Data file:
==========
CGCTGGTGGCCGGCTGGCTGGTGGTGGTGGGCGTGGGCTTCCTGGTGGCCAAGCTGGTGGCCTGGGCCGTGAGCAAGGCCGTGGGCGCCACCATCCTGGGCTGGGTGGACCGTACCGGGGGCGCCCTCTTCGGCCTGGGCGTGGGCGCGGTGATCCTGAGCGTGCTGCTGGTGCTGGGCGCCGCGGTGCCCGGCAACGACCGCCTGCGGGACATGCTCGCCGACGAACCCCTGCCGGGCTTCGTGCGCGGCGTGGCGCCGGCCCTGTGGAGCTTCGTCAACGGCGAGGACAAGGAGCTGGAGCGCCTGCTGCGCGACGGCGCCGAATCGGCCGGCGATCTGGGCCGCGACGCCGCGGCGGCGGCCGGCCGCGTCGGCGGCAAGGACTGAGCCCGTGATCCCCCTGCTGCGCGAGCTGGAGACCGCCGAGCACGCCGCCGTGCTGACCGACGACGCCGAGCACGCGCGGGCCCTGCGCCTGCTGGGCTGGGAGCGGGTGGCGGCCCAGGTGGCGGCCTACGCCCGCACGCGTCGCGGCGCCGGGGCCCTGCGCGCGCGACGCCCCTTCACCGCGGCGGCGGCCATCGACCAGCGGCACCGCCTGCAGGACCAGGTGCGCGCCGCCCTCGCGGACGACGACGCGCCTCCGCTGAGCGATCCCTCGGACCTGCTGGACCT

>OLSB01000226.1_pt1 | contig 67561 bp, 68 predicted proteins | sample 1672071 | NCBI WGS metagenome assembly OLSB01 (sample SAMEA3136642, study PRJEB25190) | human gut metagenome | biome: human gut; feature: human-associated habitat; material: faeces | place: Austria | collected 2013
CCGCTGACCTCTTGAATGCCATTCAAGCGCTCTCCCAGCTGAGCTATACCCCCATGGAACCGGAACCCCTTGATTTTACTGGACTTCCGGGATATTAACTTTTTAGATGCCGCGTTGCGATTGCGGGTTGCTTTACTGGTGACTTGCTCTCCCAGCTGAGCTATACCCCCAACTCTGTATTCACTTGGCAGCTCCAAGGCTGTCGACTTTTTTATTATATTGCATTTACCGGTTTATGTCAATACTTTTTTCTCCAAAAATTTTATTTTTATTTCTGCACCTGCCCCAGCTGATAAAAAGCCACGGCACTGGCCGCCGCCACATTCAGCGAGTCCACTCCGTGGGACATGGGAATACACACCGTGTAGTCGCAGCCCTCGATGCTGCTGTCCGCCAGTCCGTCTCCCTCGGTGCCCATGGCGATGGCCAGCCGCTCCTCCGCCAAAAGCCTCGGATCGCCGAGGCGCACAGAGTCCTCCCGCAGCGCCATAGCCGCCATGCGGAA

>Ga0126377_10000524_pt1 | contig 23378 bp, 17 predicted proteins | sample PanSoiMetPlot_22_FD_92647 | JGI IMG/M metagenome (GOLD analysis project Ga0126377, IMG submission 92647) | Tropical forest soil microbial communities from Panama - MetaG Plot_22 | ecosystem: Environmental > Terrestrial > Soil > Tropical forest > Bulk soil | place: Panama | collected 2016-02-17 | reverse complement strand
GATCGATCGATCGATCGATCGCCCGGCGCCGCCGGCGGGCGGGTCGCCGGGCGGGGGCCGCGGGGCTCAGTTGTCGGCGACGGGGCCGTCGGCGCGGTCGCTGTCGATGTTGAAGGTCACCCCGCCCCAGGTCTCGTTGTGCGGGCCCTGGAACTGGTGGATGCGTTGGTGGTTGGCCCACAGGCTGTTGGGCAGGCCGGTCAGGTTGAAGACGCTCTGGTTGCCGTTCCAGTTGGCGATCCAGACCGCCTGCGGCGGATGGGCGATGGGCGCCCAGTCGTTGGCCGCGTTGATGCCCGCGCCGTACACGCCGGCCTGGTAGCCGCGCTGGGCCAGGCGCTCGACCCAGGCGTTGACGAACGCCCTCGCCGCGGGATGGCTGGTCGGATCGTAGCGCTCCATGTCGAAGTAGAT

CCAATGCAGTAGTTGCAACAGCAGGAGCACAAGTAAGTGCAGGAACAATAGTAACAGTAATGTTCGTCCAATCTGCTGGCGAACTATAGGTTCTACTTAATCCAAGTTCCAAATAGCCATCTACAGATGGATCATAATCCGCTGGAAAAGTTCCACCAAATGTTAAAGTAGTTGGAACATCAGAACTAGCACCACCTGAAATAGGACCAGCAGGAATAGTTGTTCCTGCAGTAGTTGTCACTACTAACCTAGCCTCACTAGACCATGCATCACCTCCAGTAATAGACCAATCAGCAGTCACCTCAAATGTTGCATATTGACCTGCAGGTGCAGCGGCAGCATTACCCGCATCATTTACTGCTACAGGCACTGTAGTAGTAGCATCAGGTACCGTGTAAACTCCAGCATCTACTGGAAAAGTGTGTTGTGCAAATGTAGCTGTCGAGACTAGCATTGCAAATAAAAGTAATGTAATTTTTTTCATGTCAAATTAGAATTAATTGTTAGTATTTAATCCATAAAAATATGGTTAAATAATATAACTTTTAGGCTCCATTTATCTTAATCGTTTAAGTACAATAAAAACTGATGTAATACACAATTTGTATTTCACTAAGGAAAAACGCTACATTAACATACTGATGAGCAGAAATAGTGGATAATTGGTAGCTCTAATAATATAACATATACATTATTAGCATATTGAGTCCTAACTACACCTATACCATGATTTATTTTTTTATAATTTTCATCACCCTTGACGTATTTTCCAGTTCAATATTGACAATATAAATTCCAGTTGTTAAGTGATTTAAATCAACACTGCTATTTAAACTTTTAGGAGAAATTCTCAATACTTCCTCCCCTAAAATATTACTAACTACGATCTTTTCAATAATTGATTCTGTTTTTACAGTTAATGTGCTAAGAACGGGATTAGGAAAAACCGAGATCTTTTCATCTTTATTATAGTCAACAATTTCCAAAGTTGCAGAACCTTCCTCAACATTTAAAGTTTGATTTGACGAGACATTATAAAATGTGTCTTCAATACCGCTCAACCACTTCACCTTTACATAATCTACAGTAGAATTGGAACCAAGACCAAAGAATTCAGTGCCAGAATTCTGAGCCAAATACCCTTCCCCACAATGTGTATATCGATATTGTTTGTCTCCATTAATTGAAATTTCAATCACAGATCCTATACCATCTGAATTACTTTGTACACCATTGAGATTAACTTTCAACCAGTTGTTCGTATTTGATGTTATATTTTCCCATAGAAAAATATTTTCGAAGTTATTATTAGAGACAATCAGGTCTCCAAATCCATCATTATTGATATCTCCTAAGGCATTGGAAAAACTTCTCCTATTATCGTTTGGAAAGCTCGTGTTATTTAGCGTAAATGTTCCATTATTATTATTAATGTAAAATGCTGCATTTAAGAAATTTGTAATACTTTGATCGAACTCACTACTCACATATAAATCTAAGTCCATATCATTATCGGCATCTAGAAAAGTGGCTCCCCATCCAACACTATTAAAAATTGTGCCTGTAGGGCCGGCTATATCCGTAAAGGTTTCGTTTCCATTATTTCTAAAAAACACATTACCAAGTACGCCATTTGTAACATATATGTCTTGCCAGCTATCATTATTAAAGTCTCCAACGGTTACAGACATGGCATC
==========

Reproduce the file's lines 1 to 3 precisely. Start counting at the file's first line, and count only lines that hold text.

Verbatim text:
CGCTGGTGGCCGGCTGGCTGGTGGTGGTGGGCGTGGGCTTCCTGGTGGCCAAGCTGGTGGCCTGGGCCGTGAGCAAGGCCGTGGGCGCCACCATCCTGGGCTGGGTGGACCGTACCGGGGGCGCCCTCTTCGGCCTGGGCGTGGGCGCGGTGATCCTGAGCGTGCTGCTGGTGCTGGGCGCCGCGGTGCCCGGCAACGACCGCCTGCGGGACATGCTCGCCGACGAACCCCTGCCGGGCTTCGTGCGCGGCGTGGCGCCGGCCCTGTGGAGCTTCGTCAACGGCGAGGACAAGGAGCTGGAGCGCCTGCTGCGCGACGGCGCCGAATCGGCCGGCGATCTGGGCCGCGACGCCGCGGCGGCGGCCGGCCGCGTCGGCGGCAAGGACTGAGCCCGTGATCCCCCTGCTGCGCGAGCTGGAGACCGCCGAGCACGCCGCCGTGCTGACCGACGACGCCGAGCACGCGCGGGCCCTGCGCCTGCTGGGCTGGGAGCGGGTGGCGGCCCAGGTGGCGGCCTACGCCCGCACGCGTCGCGGCGCCGGGGCCCTGCGCGCGCGACGCCCCTTCACCGCGGCGGCGGCCATCGACCAGCGGCACCGCCTGCAGGACCAGGTGCGCGCCGCCCTCGCGGACGACGACGCGCCTCCGCTGAGCGATCCCTCGGACCTGCTGGACCT

>OLSB01000226.1_pt1 | contig 67561 bp, 68 predicted proteins | sample 1672071 | NCBI WGS metagenome assembly OLSB01 (sample SAMEA3136642, study PRJEB25190) | human gut metagenome | biome: human gut; feature: human-associated habitat; material: faeces | place: Austria | collected 2013
CCGCTGACCTCTTGAATGCCATTCAAGCGCTCTCCCAGCTGAGCTATACCCCCATGGAACCGGAACCCCTTGATTTTACTGGACTTCCGGGATATTAACTTTTTAGATGCCGCGTTGCGATTGCGGGTTGCTTTACTGGTGACTTGCTCTCCCAGCTGAGCTATACCCCCAACTCTGTATTCACTTGGCAGCTCCAAGGCTGTCGACTTTTTTATTATATTGCATTTACCGGTTTATGTCAATACTTTTTTCTCCAAAAATTTTATTTTTATTTCTGCACCTGCCCCAGCTGATAAAAAGCCACGGCACTGGCCGCCGCCACATTCAGCGAGTCCACTCCGTGGGACATGGGAATACACACCGTGTAGTCGCAGCCCTCGATGCTGCTGTCCGCCAGTCCGTCTCCCTCGGTGCCCATGGCGATGGCCAGCCGCTCCTCCGCCAAAAGCCTCGGATCGCCGAGGCGCACAGAGTCCTCCCGCAGCGCCATAGCCGCCATGCGGAA